John Heaton (jheaton) wrote,
John Heaton
jheaton

How old is an old movie?

If you carefully studied the list of films I watched in 2012, and have a keen ability to remember when movies were released, you may have noticed that the list is heavily weighted toward recent releases. And by heavily I mean very heavily. And by very heavily I mean almost to the exclusion of any others. By my count, there are only six films on the list that were released prior to the 21th century — Bounce, Nurse Betty, You Can Count on Me, Mansfield Park, Persuasion, and Foreign Correspondent — and only the last two are more than 15 years old. (The median release date is 2009.)

This was somewhat by design. Part of the reason I made a conscious effort to start watching more movies was to catch up on movies I’d missed after I stopped seeing movies as often as I used to. I can’t put an exact date on that, but 2007 was the last year I made it a point to see every Best Picture nominee … and sure enough, a whopping 38 of the films I watched last year were released in 2008 or later. (That includes 12 movies released this year that I saw in theaters, but even if you subtract those from the count, movies released in the last 5 years account for more than half my total.)

But that didn’t keep me from feeling a little guilty about it when a friend of mine pointed it out to me, so I decided that I would watch one older movie for every newer movie I saw. That immediately called to mind the question of what counts as an “older movie.” My natural inclination is to think of any movie released during my lifetime as “not that old,” since to do otherwise might cause people to draw troubling conclusions with regard to the question of whether I myself am old. Which I am not.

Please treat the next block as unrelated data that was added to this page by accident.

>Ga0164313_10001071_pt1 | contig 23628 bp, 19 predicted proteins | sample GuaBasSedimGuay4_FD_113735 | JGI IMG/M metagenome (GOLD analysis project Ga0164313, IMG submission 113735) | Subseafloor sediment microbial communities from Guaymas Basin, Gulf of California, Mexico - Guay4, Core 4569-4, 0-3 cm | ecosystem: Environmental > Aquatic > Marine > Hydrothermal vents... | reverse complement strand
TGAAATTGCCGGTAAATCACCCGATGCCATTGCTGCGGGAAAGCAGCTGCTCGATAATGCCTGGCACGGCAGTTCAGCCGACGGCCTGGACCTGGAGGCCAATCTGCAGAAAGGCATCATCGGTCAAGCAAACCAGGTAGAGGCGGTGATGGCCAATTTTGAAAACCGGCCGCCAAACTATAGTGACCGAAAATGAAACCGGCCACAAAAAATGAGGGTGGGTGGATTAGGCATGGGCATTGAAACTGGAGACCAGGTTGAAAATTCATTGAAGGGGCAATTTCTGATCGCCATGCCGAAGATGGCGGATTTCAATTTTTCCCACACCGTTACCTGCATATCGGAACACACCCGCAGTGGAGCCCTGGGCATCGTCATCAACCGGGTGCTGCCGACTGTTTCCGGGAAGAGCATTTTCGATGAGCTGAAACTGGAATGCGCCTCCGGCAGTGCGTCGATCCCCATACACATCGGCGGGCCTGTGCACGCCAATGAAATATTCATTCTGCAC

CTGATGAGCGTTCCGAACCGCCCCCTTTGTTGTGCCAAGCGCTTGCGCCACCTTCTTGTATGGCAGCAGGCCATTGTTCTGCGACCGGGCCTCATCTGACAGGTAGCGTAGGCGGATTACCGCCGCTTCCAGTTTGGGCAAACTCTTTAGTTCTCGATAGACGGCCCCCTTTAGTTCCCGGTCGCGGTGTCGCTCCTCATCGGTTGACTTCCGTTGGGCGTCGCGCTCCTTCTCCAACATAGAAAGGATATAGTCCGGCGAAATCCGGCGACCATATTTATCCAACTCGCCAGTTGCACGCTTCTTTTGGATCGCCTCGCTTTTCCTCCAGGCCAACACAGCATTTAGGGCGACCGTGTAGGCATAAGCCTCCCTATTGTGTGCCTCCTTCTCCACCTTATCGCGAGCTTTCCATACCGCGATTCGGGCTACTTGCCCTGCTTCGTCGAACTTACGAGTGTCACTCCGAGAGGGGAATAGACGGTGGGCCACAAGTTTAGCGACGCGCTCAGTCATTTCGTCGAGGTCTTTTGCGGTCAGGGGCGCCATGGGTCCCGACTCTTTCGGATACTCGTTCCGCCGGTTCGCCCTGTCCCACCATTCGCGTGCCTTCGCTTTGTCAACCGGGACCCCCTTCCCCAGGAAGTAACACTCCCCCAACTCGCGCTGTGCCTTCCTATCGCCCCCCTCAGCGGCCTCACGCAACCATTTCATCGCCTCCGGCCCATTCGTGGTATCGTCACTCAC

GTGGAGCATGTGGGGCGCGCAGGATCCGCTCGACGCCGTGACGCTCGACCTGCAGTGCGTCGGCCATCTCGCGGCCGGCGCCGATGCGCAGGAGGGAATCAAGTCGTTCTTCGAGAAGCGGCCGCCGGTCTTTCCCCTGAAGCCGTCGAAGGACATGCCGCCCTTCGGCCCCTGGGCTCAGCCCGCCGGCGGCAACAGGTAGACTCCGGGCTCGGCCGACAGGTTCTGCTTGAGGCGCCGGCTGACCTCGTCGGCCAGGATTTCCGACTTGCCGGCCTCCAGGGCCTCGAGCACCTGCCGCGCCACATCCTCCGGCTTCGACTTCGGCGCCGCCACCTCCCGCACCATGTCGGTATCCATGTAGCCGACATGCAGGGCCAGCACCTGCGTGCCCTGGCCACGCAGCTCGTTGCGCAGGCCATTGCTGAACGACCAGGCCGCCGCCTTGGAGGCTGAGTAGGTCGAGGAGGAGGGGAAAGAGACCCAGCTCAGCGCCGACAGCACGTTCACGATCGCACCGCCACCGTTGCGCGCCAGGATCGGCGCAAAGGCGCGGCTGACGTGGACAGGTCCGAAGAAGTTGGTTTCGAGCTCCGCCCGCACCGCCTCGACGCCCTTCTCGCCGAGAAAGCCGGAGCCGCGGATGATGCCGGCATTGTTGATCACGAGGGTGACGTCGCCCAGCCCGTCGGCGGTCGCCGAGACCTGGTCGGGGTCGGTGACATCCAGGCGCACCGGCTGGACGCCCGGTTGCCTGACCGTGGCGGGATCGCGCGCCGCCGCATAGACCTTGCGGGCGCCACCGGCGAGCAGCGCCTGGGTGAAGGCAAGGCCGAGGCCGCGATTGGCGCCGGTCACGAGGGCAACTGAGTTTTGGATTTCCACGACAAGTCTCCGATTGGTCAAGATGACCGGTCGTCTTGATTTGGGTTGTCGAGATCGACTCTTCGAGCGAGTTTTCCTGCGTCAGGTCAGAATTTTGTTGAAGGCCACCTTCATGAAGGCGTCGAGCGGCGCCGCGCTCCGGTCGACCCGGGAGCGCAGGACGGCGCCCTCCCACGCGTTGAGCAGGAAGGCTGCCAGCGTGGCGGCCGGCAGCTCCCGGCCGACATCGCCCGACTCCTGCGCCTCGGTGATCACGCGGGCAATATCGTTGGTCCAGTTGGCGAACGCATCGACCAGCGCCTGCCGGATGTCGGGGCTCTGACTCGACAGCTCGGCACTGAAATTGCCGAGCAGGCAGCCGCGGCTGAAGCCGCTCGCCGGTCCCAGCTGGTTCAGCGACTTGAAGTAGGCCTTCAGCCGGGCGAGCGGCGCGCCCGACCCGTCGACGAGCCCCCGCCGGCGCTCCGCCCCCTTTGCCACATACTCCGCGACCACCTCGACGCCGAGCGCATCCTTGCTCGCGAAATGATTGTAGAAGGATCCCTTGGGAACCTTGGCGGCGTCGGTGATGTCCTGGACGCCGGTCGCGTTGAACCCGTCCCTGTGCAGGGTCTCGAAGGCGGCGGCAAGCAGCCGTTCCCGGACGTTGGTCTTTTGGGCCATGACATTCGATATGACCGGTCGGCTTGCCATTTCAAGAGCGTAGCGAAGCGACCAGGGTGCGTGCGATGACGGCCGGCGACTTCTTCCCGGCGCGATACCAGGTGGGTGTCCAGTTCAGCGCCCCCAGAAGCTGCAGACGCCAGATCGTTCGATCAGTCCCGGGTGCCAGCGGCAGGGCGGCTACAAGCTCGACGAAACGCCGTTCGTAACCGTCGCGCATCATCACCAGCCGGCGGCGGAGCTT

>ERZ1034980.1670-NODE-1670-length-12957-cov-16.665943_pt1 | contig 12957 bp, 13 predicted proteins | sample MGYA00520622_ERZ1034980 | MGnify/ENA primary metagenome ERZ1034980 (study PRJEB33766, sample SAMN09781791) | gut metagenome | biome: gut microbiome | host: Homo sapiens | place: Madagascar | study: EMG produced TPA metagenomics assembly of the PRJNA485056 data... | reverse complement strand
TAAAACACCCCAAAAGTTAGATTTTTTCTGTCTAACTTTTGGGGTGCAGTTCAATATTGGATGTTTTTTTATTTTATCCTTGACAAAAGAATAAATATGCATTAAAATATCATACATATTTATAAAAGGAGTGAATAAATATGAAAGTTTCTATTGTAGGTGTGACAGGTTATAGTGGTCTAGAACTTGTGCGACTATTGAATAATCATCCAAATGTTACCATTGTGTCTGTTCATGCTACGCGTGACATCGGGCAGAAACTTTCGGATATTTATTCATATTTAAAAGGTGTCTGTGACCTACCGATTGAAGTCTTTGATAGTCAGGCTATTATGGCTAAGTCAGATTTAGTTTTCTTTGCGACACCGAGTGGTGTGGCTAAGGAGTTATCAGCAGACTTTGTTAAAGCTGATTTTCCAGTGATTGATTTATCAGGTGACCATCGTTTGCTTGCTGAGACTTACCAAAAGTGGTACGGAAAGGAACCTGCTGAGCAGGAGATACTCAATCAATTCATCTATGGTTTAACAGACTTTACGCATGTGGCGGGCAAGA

On the other hand, it’s hard to deny that a not-that-old-by-my-standard movie like, say, Disney’s Robin Hood — the first movie I have a clear memory of seeing in a theater — was released a heck of a lot of years ago. (2013 is its 40th anniversary.) I think you could fairly say the same of Return of the Jedi, released 30 years ago this year. But come forward just 5 years from that … let’s see, Wikipedia's 1988 in film page says Rain Man was released in 1988. Rain Man’s not that old, right? Five years later, Jurassic Park. That’s not an old movie, it’s got CGI! 1993, Schindler’s List. I saw that just a couple of weeks before my nephew was born, and he’s just a kid! A kid who’s going off to college come August, granted, but still.

When I was last at the library, I decided to use what I think of the VH-1 Classic standard, which is to say, if it’s more than 15 years old, it’s a classic, and with that in in mind, I took home Enchanted April, which was released on 1992. But I’ll admit it: I look at the case, and I think, not that old! And the idea that I should think of a movie released in 1998 — Shakespeare in Love, say — as an “older film” is pure psychological torment.

The solution to this problem is, of course, quite simple: stop thinking about it and watch movies I want to watch without worrying about when it was released. But where’s the fun in that?
Tags: i'm old, movies
Subscribe

  • My tweets

    Sat, 17:13: "Why would you play with my expectations, Marvel? To surprise me? To bring me joy? The only joy I feel is when my fan theories are…

  • My tweets

    Fri, 16:04: This family and that of the woman who asked for donations to Sen. Ron Johnson's 2022 opponent in lieu of flowers would probably get…

  • My tweets

    Thu, 13:31: With the finale right around the corner and in light of the extravagant praise she has received, I'd like to point out that one…

  • Post a new comment

    Error

    default userpic

    Your reply will be screened

    Your IP address will be recorded 

    When you submit the form an invisible reCAPTCHA check will be performed.
    You must follow the Privacy Policy and Google Terms of use.
  • 1 comment